The larger auroral oval relative to the modern is the result of a weaker magnetic field and stronger solar wind. The auroral intensity is brighter due to solar wind densities many times greater than those today.
Credit: J. Tarduno and R. Cottrell. University of Rochester
The protective magnetic field shrouding the early Earth was likely only half as strong as it is today, a new study suggests.
The research also found that the Earth's magnetic field is 200 million years older than previously thought, which has implications for the amount of water that was originally present on the early Earth, and perhaps even on the development of life. Such a weak field in the Earth?s early days may have also made for some spectacular auroras, or Northern Lights, at latitudes as low as what is now New York City, researchers said.
Earth's magnetic field is generated by the turbulent, convective motions of the planet's molten core. The field extends around the Earth for quite some distance into space until it meets the sun's incoming solar wind (the stream of charged solar particles constantly flowing away from the sun). The boundary where the two meet is called the magnetopause.
It is the magnetic field that protects the Earth's surface, and all of its inhabitants, from this energetic solar radiation, which would harm living organisms and strip away much of Earth's atmosphere (Mars has no significant magnetic field, which is thought to be the reason it has such a miniscule atmosphere).
But little is known about the magnetic field as it existed just after the Earth formed, around 4.5 billion years ago. To learn more about this early magnetic field, John Tarduno of the University of Rochester and his colleagues from the University of KwaZulu-Natal in South Africa, turned to the crystals in ancient rocks that preserve magnetic signatures.
Certain igneous rocks called dacites contain small millimeter-sized quartz crystals, which in turn have tiny nanometer-sized magnetic inclusions that act as mini compasses, locking in a record of the Earth's magnetic field at the time that the dacites cooled from molten magma into hard rock.
To look for preserved records of the early magnetic field, Tarduno and his colleagues used the best preserved grains from 3.5 billion-year-old dacite outcroppins in South Africa, some of the oldest rocks known to still exist on the Earth's surface.
Using a specialized magnetic detector, the team found that the 3.5 billion-year-old crystals in the rocks recorded a field that is about 30 to 50 percent weaker than the field that exists today. The finding is detailed in the March 5 issue of the journal Science.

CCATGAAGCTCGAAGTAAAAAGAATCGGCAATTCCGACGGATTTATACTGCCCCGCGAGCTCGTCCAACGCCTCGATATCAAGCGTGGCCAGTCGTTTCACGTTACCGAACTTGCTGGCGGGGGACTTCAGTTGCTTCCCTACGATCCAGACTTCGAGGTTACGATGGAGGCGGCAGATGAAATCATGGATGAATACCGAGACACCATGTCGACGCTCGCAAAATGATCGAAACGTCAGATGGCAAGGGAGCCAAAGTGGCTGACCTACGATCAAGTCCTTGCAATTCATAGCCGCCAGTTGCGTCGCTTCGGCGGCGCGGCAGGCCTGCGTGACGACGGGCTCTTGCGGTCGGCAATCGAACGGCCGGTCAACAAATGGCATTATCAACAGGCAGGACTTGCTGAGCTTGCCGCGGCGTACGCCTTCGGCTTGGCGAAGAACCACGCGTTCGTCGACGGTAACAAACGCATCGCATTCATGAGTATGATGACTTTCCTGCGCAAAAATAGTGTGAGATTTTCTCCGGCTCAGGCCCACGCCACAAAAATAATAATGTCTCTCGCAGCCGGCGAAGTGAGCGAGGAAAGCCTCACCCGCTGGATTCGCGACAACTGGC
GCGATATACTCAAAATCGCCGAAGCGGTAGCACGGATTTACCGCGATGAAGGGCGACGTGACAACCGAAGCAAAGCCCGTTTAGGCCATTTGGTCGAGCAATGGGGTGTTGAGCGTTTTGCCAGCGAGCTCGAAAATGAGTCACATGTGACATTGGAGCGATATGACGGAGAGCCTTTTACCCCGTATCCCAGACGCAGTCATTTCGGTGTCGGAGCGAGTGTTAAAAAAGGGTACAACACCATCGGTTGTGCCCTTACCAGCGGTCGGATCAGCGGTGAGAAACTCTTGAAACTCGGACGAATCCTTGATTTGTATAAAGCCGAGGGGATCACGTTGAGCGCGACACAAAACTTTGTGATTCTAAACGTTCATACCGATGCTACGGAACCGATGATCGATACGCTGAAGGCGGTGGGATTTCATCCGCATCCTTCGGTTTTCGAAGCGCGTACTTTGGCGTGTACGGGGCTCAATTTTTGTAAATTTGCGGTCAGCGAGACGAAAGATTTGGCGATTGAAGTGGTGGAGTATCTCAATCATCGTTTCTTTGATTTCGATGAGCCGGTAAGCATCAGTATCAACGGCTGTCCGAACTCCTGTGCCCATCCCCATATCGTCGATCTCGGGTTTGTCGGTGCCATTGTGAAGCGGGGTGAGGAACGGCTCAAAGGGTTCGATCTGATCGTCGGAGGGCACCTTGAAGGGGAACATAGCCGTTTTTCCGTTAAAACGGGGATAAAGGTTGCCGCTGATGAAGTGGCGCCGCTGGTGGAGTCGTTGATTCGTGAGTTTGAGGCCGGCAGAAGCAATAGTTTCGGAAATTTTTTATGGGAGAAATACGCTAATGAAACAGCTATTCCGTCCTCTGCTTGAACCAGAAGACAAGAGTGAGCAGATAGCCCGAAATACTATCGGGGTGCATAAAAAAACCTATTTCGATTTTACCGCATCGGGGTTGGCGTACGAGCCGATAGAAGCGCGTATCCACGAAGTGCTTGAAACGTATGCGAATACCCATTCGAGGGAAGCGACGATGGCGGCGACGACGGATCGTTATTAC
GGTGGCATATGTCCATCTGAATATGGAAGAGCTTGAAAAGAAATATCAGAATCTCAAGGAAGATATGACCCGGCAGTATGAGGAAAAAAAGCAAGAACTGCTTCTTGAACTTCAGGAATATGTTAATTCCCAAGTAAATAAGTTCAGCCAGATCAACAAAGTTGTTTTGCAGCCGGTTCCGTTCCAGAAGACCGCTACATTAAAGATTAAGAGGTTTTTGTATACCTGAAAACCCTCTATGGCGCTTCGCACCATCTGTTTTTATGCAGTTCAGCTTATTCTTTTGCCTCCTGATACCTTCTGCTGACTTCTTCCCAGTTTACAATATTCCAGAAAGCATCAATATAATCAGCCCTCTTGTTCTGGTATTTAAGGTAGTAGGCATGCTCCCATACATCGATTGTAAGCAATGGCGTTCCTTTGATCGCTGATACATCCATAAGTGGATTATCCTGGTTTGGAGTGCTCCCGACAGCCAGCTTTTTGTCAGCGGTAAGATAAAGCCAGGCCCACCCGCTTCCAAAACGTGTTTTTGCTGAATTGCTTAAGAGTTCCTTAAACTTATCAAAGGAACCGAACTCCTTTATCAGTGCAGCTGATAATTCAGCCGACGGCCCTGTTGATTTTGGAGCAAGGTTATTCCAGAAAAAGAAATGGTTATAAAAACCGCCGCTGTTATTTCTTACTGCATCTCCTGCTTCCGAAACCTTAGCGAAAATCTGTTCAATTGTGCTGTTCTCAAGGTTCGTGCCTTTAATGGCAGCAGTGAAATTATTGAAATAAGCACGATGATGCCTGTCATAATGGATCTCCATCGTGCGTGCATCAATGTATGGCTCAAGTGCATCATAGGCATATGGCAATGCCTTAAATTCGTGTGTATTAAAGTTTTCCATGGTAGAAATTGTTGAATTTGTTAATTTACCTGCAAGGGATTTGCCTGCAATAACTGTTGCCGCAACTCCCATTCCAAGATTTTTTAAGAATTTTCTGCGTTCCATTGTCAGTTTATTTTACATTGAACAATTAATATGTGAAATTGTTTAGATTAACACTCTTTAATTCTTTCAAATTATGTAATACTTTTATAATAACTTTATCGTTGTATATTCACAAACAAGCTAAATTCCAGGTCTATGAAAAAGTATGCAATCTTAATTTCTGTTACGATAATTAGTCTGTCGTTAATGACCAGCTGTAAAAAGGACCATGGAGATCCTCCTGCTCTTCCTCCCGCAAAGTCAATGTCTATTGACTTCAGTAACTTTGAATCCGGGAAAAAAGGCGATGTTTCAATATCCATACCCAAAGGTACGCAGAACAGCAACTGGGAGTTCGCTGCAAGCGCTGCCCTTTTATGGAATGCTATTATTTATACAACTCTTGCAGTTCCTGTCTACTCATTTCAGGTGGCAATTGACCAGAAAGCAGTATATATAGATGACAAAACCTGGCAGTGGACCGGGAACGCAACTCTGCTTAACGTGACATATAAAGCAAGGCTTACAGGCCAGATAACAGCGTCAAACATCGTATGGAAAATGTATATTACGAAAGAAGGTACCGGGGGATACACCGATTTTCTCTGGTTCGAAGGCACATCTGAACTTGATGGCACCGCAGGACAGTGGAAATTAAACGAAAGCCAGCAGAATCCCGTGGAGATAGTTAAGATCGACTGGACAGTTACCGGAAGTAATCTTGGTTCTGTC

Some scientists have suggested that there was no magnetic field on the early Earth, so this result "demonstrates that there was a field at that time," Tarduno said.
This weaker magnetic field also has implications for conditions on the early Earth.
Because "the magnetic field stands off the solar wind," Tarduno says, it keeps solar particles from eating away at the molecules in Earth's atmosphere.
But in the past, not only was this field weaker, the sun was likely rotating more rapidly and therefore spinning off a stronger solar wind and a magnetopause that was likely much closer to Earth ? today it is at a distance of about 10.7 Earth radii, but then it would likely have been around 5 Earth radii out (Earth's average radius is about 4,960 miles, or 6,370 km).
The solar wind situation on the Earth at the time may have been something like the Halloween solar storm of 2003, which affected satellites, communication, air traffic and power generating systems.
"That means that the particles streaming out of the sun were much more likely to reach Earth," Tarduno said. The implication of that situation is that "it's very likely the solar wind was removing volatile molecules, like hydrogen, from the atmosphere at a much greater rate than we're losing them today," he said. And the loss of hydrogen implies a loss of water as well.
In turn, if a lot of water was stripped away early in Earth's history, to get the amount of water that we have now, the planet must have started "with a fairly robust inventory of water," Tarduno told SPACE.com.
Life as we know it
Both water and a protective magnetic field are essential to the development of life as we know it, so the finding also has implications for understanding how life arose on our own planet, as well as potential life beyond on our solar system.
Tarduno and his team's study "suggests that the magnetic field may predate the establishment of life" on Earth, wrote Moira Jardine, an astronomer at the University of St. Andrews in Scotland who was not involved with the study, in an essay accompanying the new study in Science.
The development of magnetic fields around other planets outside the solar system and how well they guard any potential life is also something to consider when looking for planets around young stars, which seem to have stronger solar winds and more frequent solar storms than the sun does now, Jardine wrote.
It also means that to evolve an extrasolar planet that is Earth-like, "we need to start with a fairly healthy inventory of water," Tarduno said.
The weak magnetic field on the early Earth may have also led to much more spectacular, possibly extending over an area three times the size as they currently do and extending to lower latitudes, possibly as far as the current position of New York City. Auroras are the light shows generated when solar particles are funneled down the polar axes of the magnetic field and interact with atoms in the Earth's atmosphere, exciting them and causing them to give off photons of light.
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